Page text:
But to resume: I felt to the full this apprehension, this anxiety, this exhaustion, but the knowledge of my position and the issues at stake kept my blood flowing. I had come to the termination of the last plateau or plain, when the road led me down the side of a ravine, with a prospect ahead of nothing but darkness. Here, too, I was compelled to make more noise, as there was no sod for my horse to tread on, and the road was flinty and rough in the extreme. But I kept on as cautiously as possible, when suddenly, just at the bottom of the ravine, where the road began to ascend the opposite declivity, I came to a dead halt, confronted by a group of several horsemen, so suddenly that they seemed to have sprung from the earth like phantoms.

"Why do you return so slowly?" said one of them, impatiently. "What have you seen? Did you meet Colonel Craig?"

For a moment—a brief one—I gave myself up for lost; but, with the rapid reflection and keen invention which a desperate strait will sometimes superinduce, I grasped the language of the speaker, and formed my plan accordingly. "Why do you return so slowly?" I had been sent somewhere, then. "What have you seen?" I had been sent as a spy, then. "Did you meet Colonel Craig?" Oho! I thought, I will be Colonel Craig. No, I won't: I will be Colonel Craig's orderly. So I spoke out boldly:

"Colonel Craig met your messenger, who had seen nothing, and advised him to scout down the edge of the creek for half a mile. But he dispatched me, his orderly, to say that the enemy appear to be retreating in heavy masses. I am also to convey this intelligence to General F."

The troopers had started at the tones of a strange voice, but seemed to listen with interest and without suspicion.

"Did the Colonel think the movement a real retreat or only a feint?" asked the leader.

"He was uncertain," I replied, beginning to feel secure and roguish at the same time; "but he bade me to say that he would ascertain; and in an hour or two, if you should see one rocket up to the north there, you might conclude that the Yankees were retreating; if you should see two, then you might guess that they were not retreating, but stationary, with likelihood of remaining inert for another day."

"Good!" cried the rebel. "Do you know the way to the General's quarters?"

"I think I can find it," said I; "although I am not familiar with this side of the mountain."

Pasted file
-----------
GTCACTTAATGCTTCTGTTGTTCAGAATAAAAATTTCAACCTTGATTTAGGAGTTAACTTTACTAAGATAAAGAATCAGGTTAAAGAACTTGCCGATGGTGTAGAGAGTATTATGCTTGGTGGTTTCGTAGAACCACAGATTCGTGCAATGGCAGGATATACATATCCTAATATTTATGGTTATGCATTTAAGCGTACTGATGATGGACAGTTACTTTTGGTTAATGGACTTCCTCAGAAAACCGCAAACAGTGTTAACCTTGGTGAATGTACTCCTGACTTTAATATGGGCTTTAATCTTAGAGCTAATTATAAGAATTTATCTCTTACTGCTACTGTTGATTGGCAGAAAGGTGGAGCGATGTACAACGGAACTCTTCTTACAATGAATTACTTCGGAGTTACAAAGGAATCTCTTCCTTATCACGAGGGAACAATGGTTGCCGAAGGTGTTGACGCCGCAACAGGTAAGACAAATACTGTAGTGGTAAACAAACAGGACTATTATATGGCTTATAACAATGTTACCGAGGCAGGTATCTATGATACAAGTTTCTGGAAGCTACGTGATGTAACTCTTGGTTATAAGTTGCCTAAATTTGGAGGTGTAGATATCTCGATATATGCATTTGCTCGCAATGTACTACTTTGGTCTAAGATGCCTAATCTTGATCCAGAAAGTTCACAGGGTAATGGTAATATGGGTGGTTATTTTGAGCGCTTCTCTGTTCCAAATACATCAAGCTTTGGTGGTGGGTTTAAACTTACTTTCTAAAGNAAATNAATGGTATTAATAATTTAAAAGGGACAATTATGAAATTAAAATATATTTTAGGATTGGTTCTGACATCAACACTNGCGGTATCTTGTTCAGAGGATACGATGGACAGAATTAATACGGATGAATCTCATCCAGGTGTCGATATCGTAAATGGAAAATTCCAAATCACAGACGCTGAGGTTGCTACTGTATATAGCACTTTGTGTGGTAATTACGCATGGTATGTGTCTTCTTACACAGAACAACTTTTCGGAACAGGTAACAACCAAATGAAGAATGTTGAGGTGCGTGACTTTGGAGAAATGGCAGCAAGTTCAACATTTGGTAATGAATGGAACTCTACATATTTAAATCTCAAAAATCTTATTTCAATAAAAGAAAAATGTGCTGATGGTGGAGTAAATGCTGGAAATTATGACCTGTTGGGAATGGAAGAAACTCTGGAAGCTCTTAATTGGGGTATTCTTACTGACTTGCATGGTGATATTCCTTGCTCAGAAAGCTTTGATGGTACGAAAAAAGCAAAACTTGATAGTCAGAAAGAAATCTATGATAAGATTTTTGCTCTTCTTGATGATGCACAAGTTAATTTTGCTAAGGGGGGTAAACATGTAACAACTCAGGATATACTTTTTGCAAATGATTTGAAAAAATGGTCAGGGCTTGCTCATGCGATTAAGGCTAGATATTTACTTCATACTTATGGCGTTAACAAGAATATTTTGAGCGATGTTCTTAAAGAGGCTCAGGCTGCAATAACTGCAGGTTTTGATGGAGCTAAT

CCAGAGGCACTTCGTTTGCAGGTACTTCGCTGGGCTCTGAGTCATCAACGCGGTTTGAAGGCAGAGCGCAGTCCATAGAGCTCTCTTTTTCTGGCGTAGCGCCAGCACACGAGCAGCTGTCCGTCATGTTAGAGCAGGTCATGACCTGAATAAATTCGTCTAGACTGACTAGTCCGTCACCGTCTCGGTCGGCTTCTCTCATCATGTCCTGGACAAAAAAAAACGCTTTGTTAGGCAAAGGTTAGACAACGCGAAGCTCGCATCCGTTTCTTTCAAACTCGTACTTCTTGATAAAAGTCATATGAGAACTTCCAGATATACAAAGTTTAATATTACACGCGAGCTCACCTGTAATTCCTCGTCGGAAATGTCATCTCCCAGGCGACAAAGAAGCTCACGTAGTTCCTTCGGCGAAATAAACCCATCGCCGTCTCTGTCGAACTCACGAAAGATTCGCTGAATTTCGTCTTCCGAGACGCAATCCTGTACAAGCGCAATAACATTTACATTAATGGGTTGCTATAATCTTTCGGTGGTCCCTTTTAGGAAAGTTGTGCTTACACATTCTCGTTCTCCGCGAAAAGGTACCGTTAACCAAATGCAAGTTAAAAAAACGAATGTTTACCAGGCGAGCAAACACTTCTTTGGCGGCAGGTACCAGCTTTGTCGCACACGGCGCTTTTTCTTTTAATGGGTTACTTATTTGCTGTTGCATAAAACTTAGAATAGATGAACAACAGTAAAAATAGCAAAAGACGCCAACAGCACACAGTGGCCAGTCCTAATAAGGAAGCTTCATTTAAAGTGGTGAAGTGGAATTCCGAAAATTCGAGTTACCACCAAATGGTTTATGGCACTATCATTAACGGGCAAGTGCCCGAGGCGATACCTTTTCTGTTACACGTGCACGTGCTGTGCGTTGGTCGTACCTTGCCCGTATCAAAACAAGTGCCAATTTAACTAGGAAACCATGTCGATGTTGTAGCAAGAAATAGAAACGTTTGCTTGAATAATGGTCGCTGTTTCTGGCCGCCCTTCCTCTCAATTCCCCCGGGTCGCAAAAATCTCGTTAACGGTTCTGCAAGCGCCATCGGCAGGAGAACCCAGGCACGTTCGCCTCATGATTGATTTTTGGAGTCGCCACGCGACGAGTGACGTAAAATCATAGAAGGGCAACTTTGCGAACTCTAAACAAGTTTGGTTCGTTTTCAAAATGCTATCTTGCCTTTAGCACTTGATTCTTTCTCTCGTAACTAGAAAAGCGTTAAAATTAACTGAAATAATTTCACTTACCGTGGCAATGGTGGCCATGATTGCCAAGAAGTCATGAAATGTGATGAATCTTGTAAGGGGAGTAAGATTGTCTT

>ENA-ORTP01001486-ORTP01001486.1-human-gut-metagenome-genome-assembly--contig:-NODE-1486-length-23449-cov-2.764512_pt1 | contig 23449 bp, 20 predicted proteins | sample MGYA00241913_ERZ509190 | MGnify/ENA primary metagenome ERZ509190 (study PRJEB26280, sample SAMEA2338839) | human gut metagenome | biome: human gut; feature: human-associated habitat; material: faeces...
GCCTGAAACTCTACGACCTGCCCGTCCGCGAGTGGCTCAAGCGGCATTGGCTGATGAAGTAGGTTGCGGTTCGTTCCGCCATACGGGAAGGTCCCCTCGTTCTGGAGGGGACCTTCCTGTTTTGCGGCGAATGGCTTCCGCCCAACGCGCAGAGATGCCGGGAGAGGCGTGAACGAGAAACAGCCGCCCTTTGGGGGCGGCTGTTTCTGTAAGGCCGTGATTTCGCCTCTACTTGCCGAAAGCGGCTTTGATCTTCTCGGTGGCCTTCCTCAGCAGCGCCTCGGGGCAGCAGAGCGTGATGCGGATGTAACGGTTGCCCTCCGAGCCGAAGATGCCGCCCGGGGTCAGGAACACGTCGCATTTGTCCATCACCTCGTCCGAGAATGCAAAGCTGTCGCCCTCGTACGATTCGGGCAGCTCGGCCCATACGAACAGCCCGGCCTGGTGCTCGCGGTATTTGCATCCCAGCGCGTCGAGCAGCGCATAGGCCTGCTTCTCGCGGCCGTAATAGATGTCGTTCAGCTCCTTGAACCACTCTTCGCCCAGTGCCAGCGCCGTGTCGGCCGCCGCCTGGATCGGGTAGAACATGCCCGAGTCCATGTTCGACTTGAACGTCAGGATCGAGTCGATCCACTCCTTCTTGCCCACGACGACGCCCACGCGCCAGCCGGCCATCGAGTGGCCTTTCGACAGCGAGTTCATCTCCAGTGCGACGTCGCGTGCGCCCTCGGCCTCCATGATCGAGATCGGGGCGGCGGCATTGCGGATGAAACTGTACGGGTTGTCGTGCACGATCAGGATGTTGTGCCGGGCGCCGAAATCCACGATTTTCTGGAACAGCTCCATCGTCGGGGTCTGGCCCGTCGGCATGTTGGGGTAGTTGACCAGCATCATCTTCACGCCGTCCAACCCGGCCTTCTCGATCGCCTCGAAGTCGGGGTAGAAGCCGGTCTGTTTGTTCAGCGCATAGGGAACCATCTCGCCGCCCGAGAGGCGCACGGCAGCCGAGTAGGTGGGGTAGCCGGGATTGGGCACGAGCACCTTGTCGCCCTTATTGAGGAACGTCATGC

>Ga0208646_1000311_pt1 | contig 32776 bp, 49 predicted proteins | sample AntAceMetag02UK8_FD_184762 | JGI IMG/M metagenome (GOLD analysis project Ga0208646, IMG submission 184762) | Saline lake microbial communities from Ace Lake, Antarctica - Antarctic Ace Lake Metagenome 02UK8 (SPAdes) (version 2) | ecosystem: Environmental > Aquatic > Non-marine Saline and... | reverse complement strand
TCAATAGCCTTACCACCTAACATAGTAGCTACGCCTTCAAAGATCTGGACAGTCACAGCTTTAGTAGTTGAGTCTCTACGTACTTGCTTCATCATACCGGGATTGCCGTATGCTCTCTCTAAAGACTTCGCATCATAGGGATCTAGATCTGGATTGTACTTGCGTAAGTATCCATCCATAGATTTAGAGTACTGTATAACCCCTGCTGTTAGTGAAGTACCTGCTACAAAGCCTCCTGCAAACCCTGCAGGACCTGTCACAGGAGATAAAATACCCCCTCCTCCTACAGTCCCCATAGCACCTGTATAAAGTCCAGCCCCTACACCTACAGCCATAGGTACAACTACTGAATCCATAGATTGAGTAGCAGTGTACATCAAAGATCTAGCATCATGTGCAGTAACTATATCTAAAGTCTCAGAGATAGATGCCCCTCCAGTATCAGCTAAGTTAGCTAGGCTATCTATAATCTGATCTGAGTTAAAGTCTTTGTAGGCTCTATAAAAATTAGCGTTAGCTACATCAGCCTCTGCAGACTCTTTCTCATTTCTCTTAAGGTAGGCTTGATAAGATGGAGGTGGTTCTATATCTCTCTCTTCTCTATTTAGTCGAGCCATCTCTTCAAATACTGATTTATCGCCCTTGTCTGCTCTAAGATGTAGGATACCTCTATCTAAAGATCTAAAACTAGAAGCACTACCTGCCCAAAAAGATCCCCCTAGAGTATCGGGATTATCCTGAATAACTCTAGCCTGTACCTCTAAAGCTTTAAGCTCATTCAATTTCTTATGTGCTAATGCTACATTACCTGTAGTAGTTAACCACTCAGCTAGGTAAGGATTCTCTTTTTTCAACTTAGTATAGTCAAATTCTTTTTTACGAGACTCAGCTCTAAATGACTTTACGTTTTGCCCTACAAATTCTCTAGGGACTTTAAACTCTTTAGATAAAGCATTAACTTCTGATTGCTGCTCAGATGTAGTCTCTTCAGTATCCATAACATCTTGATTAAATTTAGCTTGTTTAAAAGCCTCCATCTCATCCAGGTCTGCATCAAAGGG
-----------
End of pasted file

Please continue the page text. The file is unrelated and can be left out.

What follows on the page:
"It's a mile this side of the Sedley Mansion," said the trooper. "You will find some pickets at the head of the road. You must there leave your horse, and climb the steep, when you will see a farm-house, and fifteen minutes' walk toward it will bring you to the General's tent. I will go with you to the top of the road." And, setting off at a gallop, the speaker left me to follow, which I hesitated not to do. Now, owing to their mistake, the countersign had not been thought of; but the next picket would not be likely to swallow the same dose of silence, and it was a lucky thing that the trooper led the way, for he would reach them first, and I would have a chance to catch the pass-word from his lips. But he passed the picket so quickly, and dropped the precious syllables so indistinctly, that I only caught the first of them—"Tally"—while the remainder might as well have been Greek. Tally, tally, tally what? Good God! thought I, what can it be? Tally, tally—here I am almost up to the pickets!—what can it be? Tallyho? No, that's English. Talleyrand? No, that's French. God help me! Tally, tally—

"TALLAHASSEE!" I yelled, with the inspiration of despair, as I dashed through the picket, and their leveled carbines sank toothless before that wonderful spell—the Countersign.

Blessing my stars, and without further mishap, I reached the place indicated by the trooper, which was high up on the side of the mountain—so high that clouds were forming in the deep valley below. Making my bridle fast, I clambered with some difficulty the still ascending slope on my left. Extraordinary caution was required. I almost crept toward the farm-house, and soon perceived the tent of the rebel chief. A solitary guard was pacing between it and me—probably a hundred yards from

the tent. Perceiving that boldness was my only plan, I sauntered up to him with as free-and-easy an air as I could muster.

" Who goes there ?"

" A friend."

" Advance and give the countersign."

I advanced as near as was safe, and whispered " Tallahassee," with some fears as to the result.

" It's a d—d lie !" said the sentry, bringing his piece to the shoulder in the twinkle of an eye. "That answers the pickets but not me." Click, click, went the rising hammer of the musket.